THE BLOG
05/24/2013 04:39 pm ET Updated Jul 24, 2013

5 Reasons Why Investing in Nutrients Is Smart

Nutrients are a connecting thread between us, the food we eat, and the environment from which food comes, affecting nearly every aspect of our lives. Nutrients for All: Vitality for People and the Planet is a recently launched movement to encourage leading social entrepreneurs and innovators to reverse current agriculture technology trends and misaligned incentives focused on quantity instead of content.

The idea aims to redesign each stage of the food value chain so that nutrient interventions are inserted into ecosystems, farming, food production and overall wellness. Besides the fact that nutrition is a fundamental human right, investing in nutrients is also just plain smart.

Here are a few reasons why.

1. Better health: Let's face it, there is a connection between what we eat and where it comes from. If we want to get the full value out of whatever ends up on our plate, we have to make sure we're taking care of the environment and our soils. Conservation is not just an ecological issue -- it is a public health issue. Investing in nutrients is not only beneficial to our health, but it will also result in fewer pesticides, less land stress, and smarter farming techniques.

2. Local innovation. According to ThienVinh Nguyen of Ashoka Changemakers, "If you're not buying from a local farmer, chances are that the meal you're eating has travelled more than 1,500 food miles to get to your plate." While the benefits to eating local are plenty (greater variety, fresher therefore having an increased nutritional value, and containing fewer chemicals) -- the truth is that eating local is not always easy. Everything from the higher price of local food to the access to location and distribution channels of fresh local food serve as barriers to lower-income individuals and families. However, focusing on a new methodology around nutrient flows forces us to get local, creative, and innovative.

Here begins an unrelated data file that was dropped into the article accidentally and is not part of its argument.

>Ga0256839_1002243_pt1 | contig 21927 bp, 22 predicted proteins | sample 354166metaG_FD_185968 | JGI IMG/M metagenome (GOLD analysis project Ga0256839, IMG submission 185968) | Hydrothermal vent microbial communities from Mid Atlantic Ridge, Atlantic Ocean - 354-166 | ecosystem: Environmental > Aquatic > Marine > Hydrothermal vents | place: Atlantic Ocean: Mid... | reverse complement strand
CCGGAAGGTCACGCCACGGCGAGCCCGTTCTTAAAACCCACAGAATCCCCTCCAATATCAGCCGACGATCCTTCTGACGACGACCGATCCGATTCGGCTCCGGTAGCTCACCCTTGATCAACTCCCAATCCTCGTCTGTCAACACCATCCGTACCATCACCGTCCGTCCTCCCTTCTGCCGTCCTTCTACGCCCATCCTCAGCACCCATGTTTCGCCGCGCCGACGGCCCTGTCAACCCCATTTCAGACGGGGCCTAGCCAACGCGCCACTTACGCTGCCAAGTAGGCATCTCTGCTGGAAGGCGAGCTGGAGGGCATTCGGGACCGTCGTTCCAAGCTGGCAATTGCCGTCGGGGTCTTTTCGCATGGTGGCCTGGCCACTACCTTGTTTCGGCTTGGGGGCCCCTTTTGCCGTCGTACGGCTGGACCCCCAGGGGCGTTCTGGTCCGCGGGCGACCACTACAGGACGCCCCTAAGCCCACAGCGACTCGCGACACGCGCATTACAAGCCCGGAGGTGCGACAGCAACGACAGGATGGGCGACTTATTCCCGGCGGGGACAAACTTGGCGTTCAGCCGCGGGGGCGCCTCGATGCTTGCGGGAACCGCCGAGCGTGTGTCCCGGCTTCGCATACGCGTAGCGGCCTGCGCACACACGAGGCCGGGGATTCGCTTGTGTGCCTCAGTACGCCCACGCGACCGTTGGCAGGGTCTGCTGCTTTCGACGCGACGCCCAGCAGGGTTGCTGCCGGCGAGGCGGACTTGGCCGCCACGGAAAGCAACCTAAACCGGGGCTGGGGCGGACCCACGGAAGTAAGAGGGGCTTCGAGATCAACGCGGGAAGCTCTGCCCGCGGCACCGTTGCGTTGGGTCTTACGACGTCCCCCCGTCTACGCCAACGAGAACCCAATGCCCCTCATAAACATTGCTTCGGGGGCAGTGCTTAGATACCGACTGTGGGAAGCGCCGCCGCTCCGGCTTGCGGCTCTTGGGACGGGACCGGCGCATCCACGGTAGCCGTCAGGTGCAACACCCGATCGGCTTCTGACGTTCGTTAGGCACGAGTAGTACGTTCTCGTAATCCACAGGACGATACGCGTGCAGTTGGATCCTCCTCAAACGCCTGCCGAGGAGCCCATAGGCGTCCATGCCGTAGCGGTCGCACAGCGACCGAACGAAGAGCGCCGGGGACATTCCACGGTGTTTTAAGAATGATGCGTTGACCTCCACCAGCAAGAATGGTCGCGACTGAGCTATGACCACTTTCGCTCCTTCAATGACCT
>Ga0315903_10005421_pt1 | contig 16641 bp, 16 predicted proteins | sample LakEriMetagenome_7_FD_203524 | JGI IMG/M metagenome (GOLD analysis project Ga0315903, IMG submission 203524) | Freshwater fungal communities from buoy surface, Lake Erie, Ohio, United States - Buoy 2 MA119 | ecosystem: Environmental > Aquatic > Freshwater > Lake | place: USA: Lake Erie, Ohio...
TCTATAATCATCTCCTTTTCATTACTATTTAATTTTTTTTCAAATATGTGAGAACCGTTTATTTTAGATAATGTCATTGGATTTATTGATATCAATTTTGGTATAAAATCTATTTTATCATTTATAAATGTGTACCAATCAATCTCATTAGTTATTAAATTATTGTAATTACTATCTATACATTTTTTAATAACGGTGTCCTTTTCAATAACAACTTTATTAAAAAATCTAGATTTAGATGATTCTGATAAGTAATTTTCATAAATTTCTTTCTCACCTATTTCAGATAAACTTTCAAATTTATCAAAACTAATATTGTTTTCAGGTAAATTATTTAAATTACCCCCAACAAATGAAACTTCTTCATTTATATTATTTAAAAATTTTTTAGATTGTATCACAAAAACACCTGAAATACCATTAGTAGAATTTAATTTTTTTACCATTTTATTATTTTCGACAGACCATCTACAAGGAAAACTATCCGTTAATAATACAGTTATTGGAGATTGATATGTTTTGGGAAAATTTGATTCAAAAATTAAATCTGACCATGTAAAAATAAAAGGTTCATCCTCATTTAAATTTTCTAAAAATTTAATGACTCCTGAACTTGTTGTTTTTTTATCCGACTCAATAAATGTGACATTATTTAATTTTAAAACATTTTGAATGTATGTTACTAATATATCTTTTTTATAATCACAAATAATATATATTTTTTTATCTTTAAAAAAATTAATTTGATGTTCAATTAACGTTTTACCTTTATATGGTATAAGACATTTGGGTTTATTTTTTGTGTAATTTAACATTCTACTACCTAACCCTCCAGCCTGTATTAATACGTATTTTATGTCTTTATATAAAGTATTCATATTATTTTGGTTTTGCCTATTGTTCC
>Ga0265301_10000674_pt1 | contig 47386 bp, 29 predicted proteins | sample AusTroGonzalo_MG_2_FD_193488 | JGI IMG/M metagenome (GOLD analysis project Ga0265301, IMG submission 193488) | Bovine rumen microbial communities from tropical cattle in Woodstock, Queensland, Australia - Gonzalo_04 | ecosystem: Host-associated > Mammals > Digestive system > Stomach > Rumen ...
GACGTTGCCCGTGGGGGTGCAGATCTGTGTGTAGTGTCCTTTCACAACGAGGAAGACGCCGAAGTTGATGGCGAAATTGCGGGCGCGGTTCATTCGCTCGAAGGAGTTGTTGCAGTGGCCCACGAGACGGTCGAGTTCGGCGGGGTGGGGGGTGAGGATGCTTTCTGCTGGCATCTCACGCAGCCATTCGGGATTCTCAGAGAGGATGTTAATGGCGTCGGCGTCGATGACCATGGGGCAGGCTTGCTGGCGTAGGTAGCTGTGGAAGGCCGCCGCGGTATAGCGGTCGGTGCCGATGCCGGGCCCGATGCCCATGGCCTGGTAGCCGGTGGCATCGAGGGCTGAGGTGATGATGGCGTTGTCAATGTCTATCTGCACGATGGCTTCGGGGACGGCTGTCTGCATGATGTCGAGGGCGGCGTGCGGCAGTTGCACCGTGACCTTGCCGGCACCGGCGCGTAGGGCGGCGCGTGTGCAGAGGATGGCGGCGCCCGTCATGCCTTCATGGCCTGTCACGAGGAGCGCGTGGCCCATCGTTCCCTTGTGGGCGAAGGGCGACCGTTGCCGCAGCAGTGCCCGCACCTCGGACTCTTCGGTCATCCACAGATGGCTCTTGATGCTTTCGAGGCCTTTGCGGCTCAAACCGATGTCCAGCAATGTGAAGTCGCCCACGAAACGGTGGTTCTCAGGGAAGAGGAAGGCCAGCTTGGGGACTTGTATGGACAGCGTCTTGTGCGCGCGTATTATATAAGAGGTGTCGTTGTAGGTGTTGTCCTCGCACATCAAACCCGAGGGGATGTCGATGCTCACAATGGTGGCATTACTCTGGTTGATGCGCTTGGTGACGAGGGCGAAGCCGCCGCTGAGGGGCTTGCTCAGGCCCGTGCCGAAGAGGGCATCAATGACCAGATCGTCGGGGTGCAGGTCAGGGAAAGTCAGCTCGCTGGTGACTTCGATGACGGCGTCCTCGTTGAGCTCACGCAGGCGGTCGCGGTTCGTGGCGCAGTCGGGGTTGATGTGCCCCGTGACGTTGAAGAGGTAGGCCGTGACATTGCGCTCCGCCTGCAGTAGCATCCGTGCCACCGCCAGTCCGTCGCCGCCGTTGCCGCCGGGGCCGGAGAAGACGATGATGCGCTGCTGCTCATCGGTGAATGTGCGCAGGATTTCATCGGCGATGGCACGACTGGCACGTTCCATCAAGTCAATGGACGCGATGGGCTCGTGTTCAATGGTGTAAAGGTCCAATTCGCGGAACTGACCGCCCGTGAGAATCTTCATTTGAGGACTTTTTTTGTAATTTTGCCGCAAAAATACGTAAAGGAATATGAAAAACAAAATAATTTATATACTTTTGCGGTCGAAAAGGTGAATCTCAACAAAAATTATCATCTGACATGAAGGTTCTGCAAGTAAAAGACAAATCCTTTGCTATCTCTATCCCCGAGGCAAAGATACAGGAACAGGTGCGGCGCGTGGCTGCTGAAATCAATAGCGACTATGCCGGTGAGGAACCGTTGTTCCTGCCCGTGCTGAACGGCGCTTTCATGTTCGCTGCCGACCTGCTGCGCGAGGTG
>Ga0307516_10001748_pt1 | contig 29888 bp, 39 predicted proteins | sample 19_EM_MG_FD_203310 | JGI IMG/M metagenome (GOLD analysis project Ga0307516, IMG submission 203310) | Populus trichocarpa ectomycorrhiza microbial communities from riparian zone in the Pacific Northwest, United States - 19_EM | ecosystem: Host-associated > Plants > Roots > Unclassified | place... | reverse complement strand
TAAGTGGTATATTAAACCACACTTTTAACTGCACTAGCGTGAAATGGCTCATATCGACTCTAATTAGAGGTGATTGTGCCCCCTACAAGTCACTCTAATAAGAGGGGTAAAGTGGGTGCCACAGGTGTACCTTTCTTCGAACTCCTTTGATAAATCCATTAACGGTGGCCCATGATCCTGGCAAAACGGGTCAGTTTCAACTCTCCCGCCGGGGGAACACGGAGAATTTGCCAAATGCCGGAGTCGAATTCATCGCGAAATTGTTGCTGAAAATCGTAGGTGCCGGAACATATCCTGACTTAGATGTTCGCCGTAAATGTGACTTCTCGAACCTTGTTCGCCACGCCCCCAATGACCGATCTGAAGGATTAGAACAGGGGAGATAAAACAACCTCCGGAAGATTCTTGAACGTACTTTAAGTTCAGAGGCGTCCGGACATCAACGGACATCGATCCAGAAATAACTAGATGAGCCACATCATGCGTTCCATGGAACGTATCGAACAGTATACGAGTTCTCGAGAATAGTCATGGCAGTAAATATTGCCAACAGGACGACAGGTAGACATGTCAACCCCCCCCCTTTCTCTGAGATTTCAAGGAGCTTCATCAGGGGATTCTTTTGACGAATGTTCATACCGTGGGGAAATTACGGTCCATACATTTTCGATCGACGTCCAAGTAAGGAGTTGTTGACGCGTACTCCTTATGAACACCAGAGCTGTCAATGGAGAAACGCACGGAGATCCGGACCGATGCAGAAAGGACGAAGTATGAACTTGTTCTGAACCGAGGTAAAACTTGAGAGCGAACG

3. Win for Farmers. While farmers provide a number of ecosystem services that go beyond the basics of food production including tilling soil, managing water flows, preventing soil erosion -- often, they are only compensated for producing the highest amount of end products. Focusing on "nutrient processes" offers farmers a new way of valuing and compensating their labor -- the kind that provides broader benefits to society.

4. Economic Productivity: Healthier employees mean more productive employees. Why should microfinance institutions care about the health and nutrient intake of their borrowers? Simple: risk mitigation. The link between the farmer, her land, and her health goes all the way up the value-chain, creating clear economic incentives for nutrients as part of the lending contract.

5. Lowering the Price of Health: "Organic" and "nutrient-rich" food generally conjures up images of local food consumption, DIY groups, and farmers' markets catering to segments of middle-upper class populations. However, if we want all consumers to have affordable access to nutrient-rich food, we need to tap into food industry economies of scale and lower the price of nutrient-rich food for all.

Curious about how to help build a nutrients for all movement? follow along here.

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